From Iceland — New UNICEF Report Exposes Iceland's Negative Environmental Impacts

New UNICEF Report Exposes Iceland’s Negative Environmental Impacts

Published May 25, 2022

Photo by
Bjarki Sigursveinsson/Wikimedia Commons

Iceland ranks 32nd in the “World At Large” category of UNICEF’s “Places and Spaces: Environments and children’s well-being” report published on May 24.

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The report examines environmental conditions that impact children’s well-being in the 39 richest countries. The rankings are divided into three categories: the world of the child, the world around the child, and the world at large. Iceland ranks third, first, and 32nd respectively, for an overall ranking of seventh.

Iceland’s high rankings in the first two categories indicate children in Iceland have high access to quality air, water, food, housing, and safety. However, Iceland’s low ranking in the third category indicates Iceland is lacking in successful and meaningful environmental policy.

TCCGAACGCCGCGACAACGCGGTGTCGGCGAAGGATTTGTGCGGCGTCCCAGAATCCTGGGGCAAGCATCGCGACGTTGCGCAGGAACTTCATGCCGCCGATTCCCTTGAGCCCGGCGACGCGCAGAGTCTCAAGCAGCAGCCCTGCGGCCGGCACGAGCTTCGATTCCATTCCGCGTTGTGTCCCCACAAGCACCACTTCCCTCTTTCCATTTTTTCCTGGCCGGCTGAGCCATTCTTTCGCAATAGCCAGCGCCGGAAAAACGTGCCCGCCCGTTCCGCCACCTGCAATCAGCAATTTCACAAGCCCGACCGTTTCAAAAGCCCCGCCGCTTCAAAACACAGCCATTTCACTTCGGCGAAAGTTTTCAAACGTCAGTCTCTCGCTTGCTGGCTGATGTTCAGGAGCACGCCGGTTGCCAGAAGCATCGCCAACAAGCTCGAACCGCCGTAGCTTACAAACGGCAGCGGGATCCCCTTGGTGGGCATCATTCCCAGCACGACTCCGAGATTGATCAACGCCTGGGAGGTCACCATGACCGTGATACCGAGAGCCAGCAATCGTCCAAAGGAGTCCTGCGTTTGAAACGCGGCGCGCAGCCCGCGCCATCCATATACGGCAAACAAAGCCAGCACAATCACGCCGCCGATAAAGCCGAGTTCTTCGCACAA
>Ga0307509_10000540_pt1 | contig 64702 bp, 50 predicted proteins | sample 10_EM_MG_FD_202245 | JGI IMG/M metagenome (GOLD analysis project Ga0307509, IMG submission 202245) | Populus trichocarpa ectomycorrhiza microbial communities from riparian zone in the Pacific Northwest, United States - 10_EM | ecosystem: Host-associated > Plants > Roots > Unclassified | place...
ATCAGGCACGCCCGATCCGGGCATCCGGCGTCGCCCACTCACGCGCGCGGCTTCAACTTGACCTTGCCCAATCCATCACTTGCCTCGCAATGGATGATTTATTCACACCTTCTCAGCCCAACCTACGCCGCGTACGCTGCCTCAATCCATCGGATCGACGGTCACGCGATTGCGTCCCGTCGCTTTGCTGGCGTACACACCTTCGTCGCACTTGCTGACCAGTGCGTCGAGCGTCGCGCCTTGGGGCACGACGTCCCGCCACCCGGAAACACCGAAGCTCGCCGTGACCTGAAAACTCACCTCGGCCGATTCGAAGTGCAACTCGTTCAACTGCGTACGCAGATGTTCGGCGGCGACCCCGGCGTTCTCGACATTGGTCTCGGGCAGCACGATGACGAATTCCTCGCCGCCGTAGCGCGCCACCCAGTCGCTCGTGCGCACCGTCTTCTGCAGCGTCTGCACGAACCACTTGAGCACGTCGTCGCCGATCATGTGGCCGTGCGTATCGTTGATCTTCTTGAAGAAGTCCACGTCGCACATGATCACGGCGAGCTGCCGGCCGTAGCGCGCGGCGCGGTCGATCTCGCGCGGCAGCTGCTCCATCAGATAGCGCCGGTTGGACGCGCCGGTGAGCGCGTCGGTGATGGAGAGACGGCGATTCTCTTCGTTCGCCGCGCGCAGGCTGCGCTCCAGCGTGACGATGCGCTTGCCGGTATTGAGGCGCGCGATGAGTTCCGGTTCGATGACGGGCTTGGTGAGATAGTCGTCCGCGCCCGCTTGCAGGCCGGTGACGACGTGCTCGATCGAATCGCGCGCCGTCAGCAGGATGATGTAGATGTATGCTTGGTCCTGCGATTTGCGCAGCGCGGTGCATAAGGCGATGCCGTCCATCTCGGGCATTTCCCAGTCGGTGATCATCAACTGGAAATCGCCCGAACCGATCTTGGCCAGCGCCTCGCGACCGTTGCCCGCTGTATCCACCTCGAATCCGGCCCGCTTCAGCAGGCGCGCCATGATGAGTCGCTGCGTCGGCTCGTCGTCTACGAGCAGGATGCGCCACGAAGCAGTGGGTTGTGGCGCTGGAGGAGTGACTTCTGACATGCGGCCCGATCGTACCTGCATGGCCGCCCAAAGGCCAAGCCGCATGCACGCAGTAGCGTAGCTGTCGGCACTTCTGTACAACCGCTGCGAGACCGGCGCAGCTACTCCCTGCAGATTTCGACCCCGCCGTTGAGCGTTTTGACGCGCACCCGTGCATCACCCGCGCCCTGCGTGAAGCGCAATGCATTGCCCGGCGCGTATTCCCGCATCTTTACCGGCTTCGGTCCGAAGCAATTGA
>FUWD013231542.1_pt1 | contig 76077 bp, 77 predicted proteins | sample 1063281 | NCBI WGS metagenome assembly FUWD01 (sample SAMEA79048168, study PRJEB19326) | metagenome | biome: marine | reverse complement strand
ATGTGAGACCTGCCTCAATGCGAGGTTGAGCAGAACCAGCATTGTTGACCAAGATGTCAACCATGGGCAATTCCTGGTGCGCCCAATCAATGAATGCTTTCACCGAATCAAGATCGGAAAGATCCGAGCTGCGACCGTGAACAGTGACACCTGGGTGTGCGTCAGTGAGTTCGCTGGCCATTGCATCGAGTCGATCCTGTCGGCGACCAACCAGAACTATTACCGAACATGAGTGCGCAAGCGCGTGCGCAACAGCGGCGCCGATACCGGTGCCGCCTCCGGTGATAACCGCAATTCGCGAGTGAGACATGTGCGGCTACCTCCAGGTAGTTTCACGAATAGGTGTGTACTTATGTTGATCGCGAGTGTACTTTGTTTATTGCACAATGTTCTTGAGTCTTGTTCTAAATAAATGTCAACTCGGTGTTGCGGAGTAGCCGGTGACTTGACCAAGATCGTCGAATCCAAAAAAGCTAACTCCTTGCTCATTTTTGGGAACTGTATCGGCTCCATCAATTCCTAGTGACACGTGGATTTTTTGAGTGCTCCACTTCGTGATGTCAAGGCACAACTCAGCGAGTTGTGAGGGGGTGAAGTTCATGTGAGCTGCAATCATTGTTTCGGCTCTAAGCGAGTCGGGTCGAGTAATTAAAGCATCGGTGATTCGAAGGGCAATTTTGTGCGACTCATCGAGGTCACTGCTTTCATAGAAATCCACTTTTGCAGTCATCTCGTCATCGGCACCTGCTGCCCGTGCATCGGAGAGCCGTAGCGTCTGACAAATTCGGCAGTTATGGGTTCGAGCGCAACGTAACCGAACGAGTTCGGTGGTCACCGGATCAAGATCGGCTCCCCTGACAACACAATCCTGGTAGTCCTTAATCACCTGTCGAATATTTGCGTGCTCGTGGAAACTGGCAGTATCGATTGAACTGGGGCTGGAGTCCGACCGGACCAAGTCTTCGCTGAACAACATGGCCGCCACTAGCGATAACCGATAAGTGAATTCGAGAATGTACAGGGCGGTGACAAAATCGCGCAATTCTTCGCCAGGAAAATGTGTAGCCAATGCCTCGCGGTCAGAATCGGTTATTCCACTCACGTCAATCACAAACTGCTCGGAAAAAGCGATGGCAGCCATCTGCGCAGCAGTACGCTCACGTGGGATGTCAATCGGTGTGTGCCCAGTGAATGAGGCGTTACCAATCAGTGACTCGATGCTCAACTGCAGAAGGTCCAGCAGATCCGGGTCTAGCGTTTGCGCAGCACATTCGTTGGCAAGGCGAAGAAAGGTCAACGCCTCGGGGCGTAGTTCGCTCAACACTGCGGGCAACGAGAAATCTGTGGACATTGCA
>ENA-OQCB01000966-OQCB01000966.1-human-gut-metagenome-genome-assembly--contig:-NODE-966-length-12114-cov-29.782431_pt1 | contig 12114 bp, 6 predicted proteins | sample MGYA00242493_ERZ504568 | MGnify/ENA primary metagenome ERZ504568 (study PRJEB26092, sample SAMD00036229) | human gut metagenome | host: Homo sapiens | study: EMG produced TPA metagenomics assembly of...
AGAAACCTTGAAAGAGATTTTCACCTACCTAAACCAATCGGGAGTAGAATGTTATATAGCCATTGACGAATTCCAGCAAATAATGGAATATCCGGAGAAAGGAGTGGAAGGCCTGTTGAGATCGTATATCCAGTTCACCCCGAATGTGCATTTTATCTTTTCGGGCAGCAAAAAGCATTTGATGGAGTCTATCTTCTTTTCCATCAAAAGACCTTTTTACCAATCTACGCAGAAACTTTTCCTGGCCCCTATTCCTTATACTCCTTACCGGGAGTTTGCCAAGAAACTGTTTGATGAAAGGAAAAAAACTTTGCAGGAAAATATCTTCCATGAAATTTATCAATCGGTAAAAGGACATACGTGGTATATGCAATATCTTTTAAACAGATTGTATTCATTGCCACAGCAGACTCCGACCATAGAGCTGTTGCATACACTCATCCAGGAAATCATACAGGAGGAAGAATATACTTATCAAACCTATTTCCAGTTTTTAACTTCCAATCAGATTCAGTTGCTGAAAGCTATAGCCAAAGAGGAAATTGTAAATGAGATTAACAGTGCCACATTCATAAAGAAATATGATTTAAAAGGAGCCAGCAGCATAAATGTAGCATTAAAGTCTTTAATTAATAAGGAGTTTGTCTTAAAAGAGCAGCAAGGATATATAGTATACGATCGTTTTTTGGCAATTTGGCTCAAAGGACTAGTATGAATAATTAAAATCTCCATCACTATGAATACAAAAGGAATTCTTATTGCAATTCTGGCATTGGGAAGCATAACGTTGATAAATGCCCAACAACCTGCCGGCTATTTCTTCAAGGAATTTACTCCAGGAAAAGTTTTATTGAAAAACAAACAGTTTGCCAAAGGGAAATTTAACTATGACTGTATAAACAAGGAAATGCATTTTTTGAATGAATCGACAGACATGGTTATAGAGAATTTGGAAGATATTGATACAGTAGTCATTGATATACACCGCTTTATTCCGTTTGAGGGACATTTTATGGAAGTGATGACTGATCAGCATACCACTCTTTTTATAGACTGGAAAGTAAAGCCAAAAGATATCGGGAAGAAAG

Iceland produces large amounts of solid waste, electronic waste, and CO2 emissions. 71% of household emissions in Iceland can be attributed to imports, displacing Iceland’s CO2 emissions onto low and middle income countries. Iceland is ranked in the middle for government expenditure for environmental protection.

“[Iceland is] also, through our consumption, putting the health and safety of children in other parts of the world at risk.”

“What stands out in this report is that, at a time when Iceland is one of the best countries in the world at providing health and safety for the children who live here, we are also, through our consumption, putting the health and safety of children in other parts of the world at risk,” says Birna Þórarinsdóttir, UNICEF Iceland’s Executive Director.

Iceland presently provides an exceptional environment for children’s wellbeing, but the current environmental impacts Iceland has on the world will diminish the quality of life for future children. According to Birna, the report shows that “Iceland is the best in the world, but not the best for the world.”

Access the UNICEF report here.

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